Now that Corey Pavin has made his captain’s picks, here comes the hard part.
With apologies to those who got the “It’s not you, it’s me” call from U.S. Ryder Cup captain Corey Pavin late Monday, the four wildcard picks were largely low-hanging fruit. “Away games” are mean, soul-searching affairs and the U.S. team room already had its quota of rookies.
If Rickie Fowler is an investment in the U.S. side’s future, Pavin’s other three picks are about the here and now. Tiger Woods, Zach Johnson and Stewart Cink have all weathered the unfriendly confines of overseas Ryder Cups, and when the phone calls had to be made, that mattered.
Now Pavin must play matchmaker if he has any chance to nix an overseas Cup drought that spans nearly two decades. The heroics of Valhalla aside, the last time an American team stole one on Continental turf was in 1993 at The Belfry.
That’s 17 years. Cicadas don’t simmer for that long.
To put the ’93 matches in perspective, Davis Love III, one of Pavin’s assistant captains this time around who is being groomed for his own turn in the big chair, was a Ryder Cup rookie and 51-year-old Raymond Floyd, a captain’s pick and the oldest competitor in match history, helped secure victory with an emotional singles win over José Maria Olazábal.
Outside of Wrigleyville, it may be sport’s most omnipresent schneid.
For those who base their concept of pressure on Saturday afternoons, Celtic Manor is akin to “The Swamp” or “Death Valley” in terms of what Pavin’s dozen can expect, and no one knows the rigors of the away game better than Woods.
Three of Woods’ five Ryder Cups have been played in front of hostile crowds and the American anchor has traditionally pulled the home team’s top player, which only serves to intensify the partisan atmosphere. He knows there’s only one way to survive the European punchbowl.
“You want to play well enough to make the crowd go quiet,” Woods said.
Johnson tried to hush the 13th man at the K Club but had little luck. In his defense Johnson had the misfortune of drawing Darren Clarke, the emotional core of the European team whose wife had recently passed away, in his Sunday singles match in 2006.
“I didn’t know what to expect and when I got to the first tee the crowd went bonkers,” said Johnson, a rookie in ’06 who lost to Clarke, 3 and 2. “When I handed him that putt on the 16th (hole) I got emotional for him. It stunk, I wanted to win the match but the golf gods were not on my side.”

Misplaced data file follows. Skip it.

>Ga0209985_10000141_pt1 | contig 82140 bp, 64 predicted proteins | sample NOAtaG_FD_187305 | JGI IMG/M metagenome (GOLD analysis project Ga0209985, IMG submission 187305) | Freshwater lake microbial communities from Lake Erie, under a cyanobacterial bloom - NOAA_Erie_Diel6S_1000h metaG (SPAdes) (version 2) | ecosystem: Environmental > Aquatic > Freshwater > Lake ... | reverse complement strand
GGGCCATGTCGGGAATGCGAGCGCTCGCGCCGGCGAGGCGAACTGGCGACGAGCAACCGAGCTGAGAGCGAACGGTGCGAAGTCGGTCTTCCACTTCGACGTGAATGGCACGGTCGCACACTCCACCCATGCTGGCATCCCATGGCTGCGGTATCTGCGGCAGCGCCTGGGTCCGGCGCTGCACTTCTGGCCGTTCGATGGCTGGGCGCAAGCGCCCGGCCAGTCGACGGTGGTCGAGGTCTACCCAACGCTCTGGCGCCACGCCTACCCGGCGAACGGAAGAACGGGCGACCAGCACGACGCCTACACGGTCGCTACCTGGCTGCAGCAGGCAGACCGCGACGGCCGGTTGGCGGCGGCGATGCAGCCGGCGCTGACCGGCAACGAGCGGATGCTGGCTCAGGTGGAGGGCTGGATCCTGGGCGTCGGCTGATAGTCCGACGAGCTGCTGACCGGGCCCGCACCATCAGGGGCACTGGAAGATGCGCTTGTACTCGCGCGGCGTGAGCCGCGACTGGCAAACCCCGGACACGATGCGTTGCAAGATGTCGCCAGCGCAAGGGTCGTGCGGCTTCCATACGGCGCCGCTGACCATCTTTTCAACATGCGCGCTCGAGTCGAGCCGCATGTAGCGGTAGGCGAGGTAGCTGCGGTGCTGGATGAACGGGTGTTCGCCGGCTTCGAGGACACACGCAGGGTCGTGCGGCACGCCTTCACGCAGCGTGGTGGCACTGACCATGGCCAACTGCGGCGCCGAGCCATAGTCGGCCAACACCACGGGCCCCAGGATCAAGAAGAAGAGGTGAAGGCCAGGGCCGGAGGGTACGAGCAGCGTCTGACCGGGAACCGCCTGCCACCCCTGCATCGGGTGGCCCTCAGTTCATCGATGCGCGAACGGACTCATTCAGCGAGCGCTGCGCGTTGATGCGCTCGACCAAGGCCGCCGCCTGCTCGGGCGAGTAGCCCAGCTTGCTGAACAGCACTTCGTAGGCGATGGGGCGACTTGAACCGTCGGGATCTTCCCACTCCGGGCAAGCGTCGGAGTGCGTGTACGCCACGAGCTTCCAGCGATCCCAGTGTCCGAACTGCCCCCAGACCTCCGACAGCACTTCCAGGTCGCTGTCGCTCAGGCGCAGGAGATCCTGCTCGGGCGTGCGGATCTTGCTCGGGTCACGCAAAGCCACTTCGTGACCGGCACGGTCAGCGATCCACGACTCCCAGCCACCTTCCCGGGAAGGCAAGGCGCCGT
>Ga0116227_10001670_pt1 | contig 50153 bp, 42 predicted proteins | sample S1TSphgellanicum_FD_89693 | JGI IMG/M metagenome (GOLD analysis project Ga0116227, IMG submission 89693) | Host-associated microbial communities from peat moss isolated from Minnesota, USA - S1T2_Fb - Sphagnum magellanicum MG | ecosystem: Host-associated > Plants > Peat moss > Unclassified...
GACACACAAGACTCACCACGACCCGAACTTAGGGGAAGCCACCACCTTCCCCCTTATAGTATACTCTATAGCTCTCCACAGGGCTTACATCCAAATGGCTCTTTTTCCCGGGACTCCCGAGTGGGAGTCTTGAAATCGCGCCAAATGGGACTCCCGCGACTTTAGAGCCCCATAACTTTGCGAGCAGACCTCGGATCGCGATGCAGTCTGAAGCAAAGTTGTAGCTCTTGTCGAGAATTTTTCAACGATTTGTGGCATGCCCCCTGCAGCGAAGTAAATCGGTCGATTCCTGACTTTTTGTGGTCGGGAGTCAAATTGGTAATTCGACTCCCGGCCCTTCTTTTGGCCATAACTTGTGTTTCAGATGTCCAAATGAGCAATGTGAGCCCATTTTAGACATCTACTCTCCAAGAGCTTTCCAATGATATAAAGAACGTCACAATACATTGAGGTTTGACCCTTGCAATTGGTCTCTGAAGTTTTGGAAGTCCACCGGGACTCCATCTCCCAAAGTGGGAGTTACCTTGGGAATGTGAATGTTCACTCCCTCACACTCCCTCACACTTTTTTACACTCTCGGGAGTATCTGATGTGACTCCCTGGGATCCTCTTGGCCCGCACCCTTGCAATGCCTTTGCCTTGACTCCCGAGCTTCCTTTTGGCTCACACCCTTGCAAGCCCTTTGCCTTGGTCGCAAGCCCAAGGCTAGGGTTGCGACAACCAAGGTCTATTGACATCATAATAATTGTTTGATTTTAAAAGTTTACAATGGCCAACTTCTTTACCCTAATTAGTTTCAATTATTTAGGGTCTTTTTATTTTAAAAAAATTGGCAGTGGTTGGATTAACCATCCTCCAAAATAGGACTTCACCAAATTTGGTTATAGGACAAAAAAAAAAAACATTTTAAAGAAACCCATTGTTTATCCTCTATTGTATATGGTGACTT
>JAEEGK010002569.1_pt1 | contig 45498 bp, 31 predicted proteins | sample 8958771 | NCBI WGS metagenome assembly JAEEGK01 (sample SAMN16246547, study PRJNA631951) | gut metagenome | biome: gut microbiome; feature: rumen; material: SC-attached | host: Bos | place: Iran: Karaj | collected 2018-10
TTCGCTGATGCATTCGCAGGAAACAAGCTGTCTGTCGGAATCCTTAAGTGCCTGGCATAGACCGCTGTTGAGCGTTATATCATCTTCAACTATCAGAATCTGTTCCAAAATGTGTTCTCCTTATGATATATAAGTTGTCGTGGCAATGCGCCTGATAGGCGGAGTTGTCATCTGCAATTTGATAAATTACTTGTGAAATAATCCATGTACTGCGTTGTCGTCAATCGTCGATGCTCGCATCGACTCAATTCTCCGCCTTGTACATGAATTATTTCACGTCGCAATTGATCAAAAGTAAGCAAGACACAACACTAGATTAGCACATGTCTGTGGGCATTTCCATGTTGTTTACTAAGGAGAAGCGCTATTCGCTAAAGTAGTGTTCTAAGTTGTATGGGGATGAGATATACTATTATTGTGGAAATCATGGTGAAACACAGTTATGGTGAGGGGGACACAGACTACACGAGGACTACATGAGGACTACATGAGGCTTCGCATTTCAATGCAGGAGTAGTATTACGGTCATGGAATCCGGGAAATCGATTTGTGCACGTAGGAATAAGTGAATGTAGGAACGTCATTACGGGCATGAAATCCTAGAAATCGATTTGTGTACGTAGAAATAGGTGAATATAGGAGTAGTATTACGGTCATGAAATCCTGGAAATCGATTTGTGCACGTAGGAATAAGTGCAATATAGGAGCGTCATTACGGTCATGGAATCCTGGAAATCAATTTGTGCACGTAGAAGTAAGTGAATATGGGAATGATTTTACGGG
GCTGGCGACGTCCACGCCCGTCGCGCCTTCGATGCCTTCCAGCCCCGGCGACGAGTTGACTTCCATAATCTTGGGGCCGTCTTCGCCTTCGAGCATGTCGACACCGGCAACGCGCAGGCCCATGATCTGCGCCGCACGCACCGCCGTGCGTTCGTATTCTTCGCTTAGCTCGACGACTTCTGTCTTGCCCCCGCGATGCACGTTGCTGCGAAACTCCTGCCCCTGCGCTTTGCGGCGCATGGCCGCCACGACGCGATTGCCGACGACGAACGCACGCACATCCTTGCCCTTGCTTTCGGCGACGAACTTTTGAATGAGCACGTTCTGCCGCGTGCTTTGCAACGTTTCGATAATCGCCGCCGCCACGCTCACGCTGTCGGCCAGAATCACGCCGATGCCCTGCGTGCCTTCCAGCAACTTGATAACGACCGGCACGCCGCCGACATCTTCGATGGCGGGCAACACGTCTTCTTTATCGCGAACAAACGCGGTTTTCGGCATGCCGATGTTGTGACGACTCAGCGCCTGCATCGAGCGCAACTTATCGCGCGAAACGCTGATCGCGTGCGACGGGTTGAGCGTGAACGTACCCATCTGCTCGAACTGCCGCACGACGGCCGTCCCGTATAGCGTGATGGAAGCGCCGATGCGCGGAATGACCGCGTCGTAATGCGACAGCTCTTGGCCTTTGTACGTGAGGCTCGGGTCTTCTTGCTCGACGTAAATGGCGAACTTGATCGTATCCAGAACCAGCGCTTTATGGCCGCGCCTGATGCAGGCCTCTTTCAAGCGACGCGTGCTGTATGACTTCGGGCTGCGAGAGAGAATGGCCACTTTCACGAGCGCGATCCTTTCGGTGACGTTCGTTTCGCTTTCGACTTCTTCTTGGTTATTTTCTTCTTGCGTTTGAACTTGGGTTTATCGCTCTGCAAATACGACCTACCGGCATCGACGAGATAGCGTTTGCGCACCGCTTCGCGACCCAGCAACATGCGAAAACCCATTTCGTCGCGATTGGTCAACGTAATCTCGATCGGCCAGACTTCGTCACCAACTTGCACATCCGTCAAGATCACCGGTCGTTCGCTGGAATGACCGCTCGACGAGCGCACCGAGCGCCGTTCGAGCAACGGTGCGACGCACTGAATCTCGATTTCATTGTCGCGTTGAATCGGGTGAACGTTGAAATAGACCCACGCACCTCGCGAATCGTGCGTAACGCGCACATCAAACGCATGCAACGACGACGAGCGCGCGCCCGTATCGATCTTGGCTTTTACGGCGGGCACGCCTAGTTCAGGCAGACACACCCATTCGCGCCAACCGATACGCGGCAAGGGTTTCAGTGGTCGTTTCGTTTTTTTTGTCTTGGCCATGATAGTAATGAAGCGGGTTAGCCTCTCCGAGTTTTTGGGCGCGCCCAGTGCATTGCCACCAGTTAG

The golf gods, to say nothing of Colin Montgomerie, will have similar options in Wales. Among Monty’s crowd pleasing options will be the all-Northern Irish duo of Rory McIlroy and Graeme McDowell, the all-sibling tandem of Edoardo and Francesco Molinari, and the all-England choice of Lee Westwood, who is fresh from a calf injury and will likely play the role of on-course captain for the Euros.
Whether Pavin – whose style so far seems to be twofold: take few risks and say even less – burrows from 2008 captain Paul Azinger’s highly successful “pods” system or plods his own course remains to be seen, but his ability to mix and match his dozen, along with his group’s putting fortunes, will likely decide the outcome.
On Tuesday Pavin said, “nothing is set in stone” as far as possible pairings, but history suggests there are some combinations he’s already penciled into the lineup card.
The 1991 matches at Kiawah were the last time the U.S. won the foursomes frame, going 6-1 on the way to a rousing one-point victory, and the American side has a Mendoza Line-like record since then, going 4-10-4 in alternate shot the last two decades.
To stem that trend Pavin will send Woods and Steve Stricker out early and often. The duo swept foursomes and four-ball play last year at the Presidents Cup, going 2-0 in alternate shot.
A Phil Mickelson and Rickie Fowler marriage also seems in the cards. Lefty savors youthful projects, teaming well with Anthony Kim in 2008 at Valhalla, another energized cup rookie, and Sean O’Hair last year at Harding Park.
The options become less obvious after that, but Jim Furyk was undefeated in foursomes play in 2008 and would mesh well with the likes of a veteran such as Zach Johnson or Stewart Cink.
In this case less really is more. The danger of over thinking the pairings is what gave us that Woods-Mickelson 0-fer Friday experiment at the 2004 matches.
For Pavin, the heavy lifting has already been done by Azinger in 2008 and Freddie Couples last year at Harding Park. Whether he was paying attention remains to be seen.